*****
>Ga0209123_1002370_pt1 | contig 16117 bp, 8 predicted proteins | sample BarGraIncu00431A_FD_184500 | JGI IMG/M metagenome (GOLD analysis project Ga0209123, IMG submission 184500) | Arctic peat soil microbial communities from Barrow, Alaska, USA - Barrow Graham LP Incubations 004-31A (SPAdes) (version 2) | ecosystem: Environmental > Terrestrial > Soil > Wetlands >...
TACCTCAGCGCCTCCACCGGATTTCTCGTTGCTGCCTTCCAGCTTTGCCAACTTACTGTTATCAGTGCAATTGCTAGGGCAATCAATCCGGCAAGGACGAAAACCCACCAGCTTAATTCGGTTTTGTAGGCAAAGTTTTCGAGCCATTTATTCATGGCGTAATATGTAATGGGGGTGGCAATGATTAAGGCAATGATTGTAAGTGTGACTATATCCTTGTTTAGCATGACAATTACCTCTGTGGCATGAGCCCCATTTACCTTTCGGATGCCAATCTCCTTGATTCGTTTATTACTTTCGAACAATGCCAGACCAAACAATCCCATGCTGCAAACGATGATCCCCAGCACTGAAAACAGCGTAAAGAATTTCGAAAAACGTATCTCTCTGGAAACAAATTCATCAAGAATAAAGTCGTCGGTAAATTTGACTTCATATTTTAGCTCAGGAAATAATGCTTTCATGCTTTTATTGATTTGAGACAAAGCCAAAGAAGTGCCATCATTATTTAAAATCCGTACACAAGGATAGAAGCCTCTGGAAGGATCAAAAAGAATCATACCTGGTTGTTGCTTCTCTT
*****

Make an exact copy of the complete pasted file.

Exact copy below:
>Ga0209123_1002370_pt1 | contig 16117 bp, 8 predicted proteins | sample BarGraIncu00431A_FD_184500 | JGI IMG/M metagenome (GOLD analysis project Ga0209123, IMG submission 184500) | Arctic peat soil microbial communities from Barrow, Alaska, USA - Barrow Graham LP Incubations 004-31A (SPAdes) (version 2) | ecosystem: Environmental > Terrestrial > Soil > Wetlands >...
TACCTCAGCGCCTCCACCGGATTTCTCGTTGCTGCCTTCCAGCTTTGCCAACTTACTGTTATCAGTGCAATTGCTAGGGCAATCAATCCGGCAAGGACGAAAACCCACCAGCTTAATTCGGTTTTGTAGGCAAAGTTTTCGAGCCATTTATTCATGGCGTAATATGTAATGGGGGTGGCAATGATTAAGGCAATGATTGTAAGTGTGACTATATCCTTGTTTAGCATGACAATTACCTCTGTGGCATGAGCCCCATTTACCTTTCGGATGCCAATCTCCTTGATTCGTTTATTACTTTCGAACAATGCCAGACCAAACAATCCCATGCTGCAAACGATGATCCCCAGCACTGAAAACAGCGTAAAGAATTTCGAAAAACGTATCTCTCTGGAAACAAATTCATCAAGAATAAAGTCGTCGGTAAATTTGACTTCATATTTTAGCTCAGGAAATAATGCTTTCATGCTTTTATTGATTTGAGACAAAGCCAAAGAAGTGCCATCATTATTTAAAATCCGTACACAAGGATAGAAGCCTCTGGAAGGATCAAAAAGAATCATACCTGGTTGTTGCTTCTCTT